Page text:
The Tudor Society

John Neville, 3rd Baron Latimer (1493-1543)

John Neville, the 3rd Baron Latimer, was born on 17th November 1493 and was the eldest son and heir of Richard Neville and his wife Anne, daughter of Sir Humphrey Stafford.

Although the Neville family was prominent in Tudor England, little is known about Neville’s early life, but we know that by 1520, he was married to Dorothy, daughter of Sir George de Vere, 14th Earl of Oxford. However, sadly she died seven years after the marriage, in 1527, and by 20th June 1528, John had married Elizabeth, daughter of Sir Edward Musgrave. Sadly, Elizabeth also died, however, we do not know in which year.

John Neville married his third and final wife, Katherine Parr, in the summer of 1534. Katherine Parr was the daughter of Sir Thomas Parr of Kendal, and she had been married previously to Sir Edward Borough.

When Henry VIII decided to invade northern France in 1513, Neville accompanied him, and following the Battle of Tournai was knighted on 14th October in Lille. By 1522, Neville had acquired favour at court, and in 1529 he was elected to the Reformation Parliament as one of the two knights of the shire for the Yorkshire region. He was also acting as his father’s spokesman with the northern lords, and in June 1530, he was elected to be a member of the king’s council of the north. Following his father’s death in December 1530, Neville succeeded to the Latimer barony, and he became a member of the Lords. By 1531 he had obtained the livery of his father’s lands; however, by 1534, he still had not paid off all the debts that were due to the king.

Latimer, like many, if not the majority of Henry’s lords, signed the letter to Pope Clement VII in 1530 in favour of Henry’s divorce from Katherine of Aragon. It is believed, however, that under the influence of Katherine Parr, he gained significant evangelical and reformist sympathies. Latimer also came under suspicion during the Pilgrimage of Grace, and in October 1536, he was urged to prevent the spread of civil unrest but failed to do so. He was the leading magnate of Mashamshire at the time, his principal residence being Snape Castle – which is now a beautiful private home.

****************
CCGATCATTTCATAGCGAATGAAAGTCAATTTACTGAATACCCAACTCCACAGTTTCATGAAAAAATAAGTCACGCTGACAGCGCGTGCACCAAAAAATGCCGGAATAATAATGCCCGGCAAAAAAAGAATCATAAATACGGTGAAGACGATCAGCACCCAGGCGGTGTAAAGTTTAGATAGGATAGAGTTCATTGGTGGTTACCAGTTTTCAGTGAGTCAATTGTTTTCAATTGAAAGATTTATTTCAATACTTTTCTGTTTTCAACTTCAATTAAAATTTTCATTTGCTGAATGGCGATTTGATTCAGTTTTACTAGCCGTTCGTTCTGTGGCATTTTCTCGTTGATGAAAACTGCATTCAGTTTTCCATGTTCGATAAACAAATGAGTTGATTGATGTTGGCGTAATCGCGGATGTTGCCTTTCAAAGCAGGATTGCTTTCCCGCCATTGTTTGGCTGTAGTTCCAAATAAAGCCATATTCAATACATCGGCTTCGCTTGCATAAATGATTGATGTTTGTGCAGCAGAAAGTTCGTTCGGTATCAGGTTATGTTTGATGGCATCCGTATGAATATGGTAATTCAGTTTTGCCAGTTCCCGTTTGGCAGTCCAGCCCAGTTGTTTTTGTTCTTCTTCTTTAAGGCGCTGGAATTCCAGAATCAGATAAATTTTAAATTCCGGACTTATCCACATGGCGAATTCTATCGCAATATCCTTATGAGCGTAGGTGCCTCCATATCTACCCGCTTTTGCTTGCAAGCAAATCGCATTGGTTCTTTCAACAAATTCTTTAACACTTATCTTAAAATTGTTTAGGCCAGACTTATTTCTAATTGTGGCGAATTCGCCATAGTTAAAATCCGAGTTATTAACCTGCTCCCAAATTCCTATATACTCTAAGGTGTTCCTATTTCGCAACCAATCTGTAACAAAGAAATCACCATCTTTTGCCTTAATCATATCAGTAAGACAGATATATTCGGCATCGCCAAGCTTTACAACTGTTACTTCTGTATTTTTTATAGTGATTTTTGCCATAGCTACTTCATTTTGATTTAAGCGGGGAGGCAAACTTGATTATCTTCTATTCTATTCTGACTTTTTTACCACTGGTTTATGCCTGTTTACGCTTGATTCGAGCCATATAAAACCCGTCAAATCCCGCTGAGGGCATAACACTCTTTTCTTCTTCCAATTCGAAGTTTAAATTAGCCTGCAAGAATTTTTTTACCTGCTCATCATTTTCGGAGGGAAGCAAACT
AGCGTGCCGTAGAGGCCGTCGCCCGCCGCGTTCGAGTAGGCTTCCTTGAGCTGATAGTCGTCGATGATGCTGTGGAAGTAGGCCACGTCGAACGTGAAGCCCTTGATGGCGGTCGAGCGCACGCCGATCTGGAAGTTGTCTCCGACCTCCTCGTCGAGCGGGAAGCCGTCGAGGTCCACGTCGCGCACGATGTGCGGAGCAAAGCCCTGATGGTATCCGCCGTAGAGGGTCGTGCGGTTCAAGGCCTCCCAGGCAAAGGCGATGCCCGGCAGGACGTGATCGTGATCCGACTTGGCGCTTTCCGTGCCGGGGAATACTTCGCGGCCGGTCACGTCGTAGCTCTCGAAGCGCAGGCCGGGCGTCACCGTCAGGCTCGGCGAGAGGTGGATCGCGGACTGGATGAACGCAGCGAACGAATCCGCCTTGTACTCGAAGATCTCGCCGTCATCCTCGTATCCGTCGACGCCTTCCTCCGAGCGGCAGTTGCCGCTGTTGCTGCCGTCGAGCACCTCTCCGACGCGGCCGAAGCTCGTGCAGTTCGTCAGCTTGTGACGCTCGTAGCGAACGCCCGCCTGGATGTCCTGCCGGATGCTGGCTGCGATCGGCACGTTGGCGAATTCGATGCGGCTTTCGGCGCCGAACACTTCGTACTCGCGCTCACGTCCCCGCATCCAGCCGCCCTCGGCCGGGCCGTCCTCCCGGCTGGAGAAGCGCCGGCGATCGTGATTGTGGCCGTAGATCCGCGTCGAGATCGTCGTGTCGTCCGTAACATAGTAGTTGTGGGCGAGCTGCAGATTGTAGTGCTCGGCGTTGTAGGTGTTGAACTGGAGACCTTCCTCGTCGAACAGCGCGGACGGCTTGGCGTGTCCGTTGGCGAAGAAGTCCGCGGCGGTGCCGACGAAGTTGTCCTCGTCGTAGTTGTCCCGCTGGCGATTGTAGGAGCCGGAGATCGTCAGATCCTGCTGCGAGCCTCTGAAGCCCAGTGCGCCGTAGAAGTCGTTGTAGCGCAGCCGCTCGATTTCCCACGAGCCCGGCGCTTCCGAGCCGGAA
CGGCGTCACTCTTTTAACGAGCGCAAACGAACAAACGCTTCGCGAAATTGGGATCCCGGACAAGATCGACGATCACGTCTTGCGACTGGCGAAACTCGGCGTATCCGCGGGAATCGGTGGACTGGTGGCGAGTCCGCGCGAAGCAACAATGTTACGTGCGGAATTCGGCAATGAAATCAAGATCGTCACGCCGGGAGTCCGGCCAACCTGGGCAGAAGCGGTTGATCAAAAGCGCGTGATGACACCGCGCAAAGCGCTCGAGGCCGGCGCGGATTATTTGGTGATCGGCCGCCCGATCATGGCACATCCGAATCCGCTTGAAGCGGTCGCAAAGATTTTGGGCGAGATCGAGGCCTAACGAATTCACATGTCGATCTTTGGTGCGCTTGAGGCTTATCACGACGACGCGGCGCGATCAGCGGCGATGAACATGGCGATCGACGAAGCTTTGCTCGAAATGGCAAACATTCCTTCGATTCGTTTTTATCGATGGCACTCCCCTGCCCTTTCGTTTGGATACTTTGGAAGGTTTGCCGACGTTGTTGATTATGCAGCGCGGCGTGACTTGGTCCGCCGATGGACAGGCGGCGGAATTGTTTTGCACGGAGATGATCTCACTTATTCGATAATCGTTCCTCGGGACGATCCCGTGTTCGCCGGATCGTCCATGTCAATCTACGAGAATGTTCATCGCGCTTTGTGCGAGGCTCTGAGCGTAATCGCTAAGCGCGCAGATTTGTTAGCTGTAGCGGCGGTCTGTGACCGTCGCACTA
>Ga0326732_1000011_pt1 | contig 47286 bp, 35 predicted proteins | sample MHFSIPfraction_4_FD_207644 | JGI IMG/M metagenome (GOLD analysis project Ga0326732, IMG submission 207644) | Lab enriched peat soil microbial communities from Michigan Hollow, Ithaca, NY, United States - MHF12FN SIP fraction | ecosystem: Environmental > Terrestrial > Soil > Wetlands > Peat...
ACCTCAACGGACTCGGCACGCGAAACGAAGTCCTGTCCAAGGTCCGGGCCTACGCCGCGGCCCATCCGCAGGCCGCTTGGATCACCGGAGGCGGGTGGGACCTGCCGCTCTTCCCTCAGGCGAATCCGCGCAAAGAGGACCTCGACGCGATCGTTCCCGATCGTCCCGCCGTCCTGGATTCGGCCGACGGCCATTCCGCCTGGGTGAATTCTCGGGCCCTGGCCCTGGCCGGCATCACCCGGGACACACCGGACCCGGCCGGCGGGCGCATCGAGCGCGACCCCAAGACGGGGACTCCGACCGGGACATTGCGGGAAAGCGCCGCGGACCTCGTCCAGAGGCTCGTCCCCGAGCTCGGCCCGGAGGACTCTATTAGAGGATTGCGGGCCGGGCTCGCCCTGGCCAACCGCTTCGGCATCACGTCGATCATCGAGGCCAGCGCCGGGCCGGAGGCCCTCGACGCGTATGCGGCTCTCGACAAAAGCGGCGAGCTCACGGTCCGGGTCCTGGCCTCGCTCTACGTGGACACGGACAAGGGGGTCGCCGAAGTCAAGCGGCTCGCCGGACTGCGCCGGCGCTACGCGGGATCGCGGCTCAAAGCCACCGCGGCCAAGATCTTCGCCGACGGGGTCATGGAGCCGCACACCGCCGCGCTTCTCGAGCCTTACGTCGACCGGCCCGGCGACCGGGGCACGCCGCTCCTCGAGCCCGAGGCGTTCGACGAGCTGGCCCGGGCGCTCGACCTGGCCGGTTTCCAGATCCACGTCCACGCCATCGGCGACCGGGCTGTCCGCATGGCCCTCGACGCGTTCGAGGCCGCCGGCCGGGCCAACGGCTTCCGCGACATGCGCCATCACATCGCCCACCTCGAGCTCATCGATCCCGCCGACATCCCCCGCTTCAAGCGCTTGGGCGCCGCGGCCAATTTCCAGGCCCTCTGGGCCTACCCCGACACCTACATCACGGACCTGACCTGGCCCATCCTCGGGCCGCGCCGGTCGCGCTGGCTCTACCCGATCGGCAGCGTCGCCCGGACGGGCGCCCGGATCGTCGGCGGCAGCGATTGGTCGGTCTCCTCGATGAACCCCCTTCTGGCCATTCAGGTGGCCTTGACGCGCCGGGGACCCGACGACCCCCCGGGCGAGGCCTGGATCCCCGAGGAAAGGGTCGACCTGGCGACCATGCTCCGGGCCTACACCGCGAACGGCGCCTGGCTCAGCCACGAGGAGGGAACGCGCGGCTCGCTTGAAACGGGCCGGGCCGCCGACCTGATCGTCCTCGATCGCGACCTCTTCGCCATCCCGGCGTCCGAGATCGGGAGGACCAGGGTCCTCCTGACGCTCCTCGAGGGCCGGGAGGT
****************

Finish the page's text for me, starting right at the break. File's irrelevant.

His involvement in the Pilgrimage of Grace is ambivalent at best, and we don’t really know why he failed to act, with some believing that he was captured and blackmailed by the rebels. Whatever happened, we do know that he acted as their representative in Doncaster on 27th October and managed to bring some of the brewing conflict to a peaceful conclusion.

He was suspected of being involved in further insurrection in 1537, and Thomas Cromwell, in particular, doubted his loyalty. However, nothing serious came of Cromwell’s suspicions, with Latimer instead surrendering his London house to Cromwell to further avoid suspicion. By 1538, Latimer was deemed to be trustworthy, and he attended the parliaments held in 1539, 1540, and 1542 being appointed steward of Galtres Forest in 1542. Later that year, he was also actively involved in a campaign against the Scottish.

Latimer died on 2nd March 1543 and is buried in St Paul’s Cathedral. His wife, Katherine Parr, as we know, became the 6th and final wife of King Henry VIII.

By Georgia Whitehead

Georgia has just finished her masters in Classics at the University of Edinburgh. Academically, Georgia is interested in early Christianity, with her master's thesis focusing on "The Male Gaze and Self-Representation in Female Christian Narratives". In addition to her interest in ancient history, she has always been an avid lover of the Tudor era, drawn to the magnificence of the Tudor courts and the larger than life characters. She is particularly interested in The Reformation, Christianity and the shifting sands of ecclesiastical politics in this period and also has a keen interest in the lives of Tudor women. It is Georgia's ambition to become a writer, perhaps publishing her own Tudor novel one day.
Georgia also runs a history blog and instagram page called Historia Mundis.


  • R. R. Reid, The king's council in the north (1921)
  • R. W. Hoyle, The Pilgrimage of Grace and the politics of the 1530s (2001)

Only 1 comment so far Go To Comment

  1. M

    Wasn’t King Richard III wife, Anne Neville? Is there a relation? Is there no relation and it’s a common name? Wasn’t the Nevilles’ the Earl of Warwick family, from around the time of the War of the Roses? James st curious… Thanks for an interesting article! Michelle t

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John Neville, 3rd Baron Latimer (1493-1543)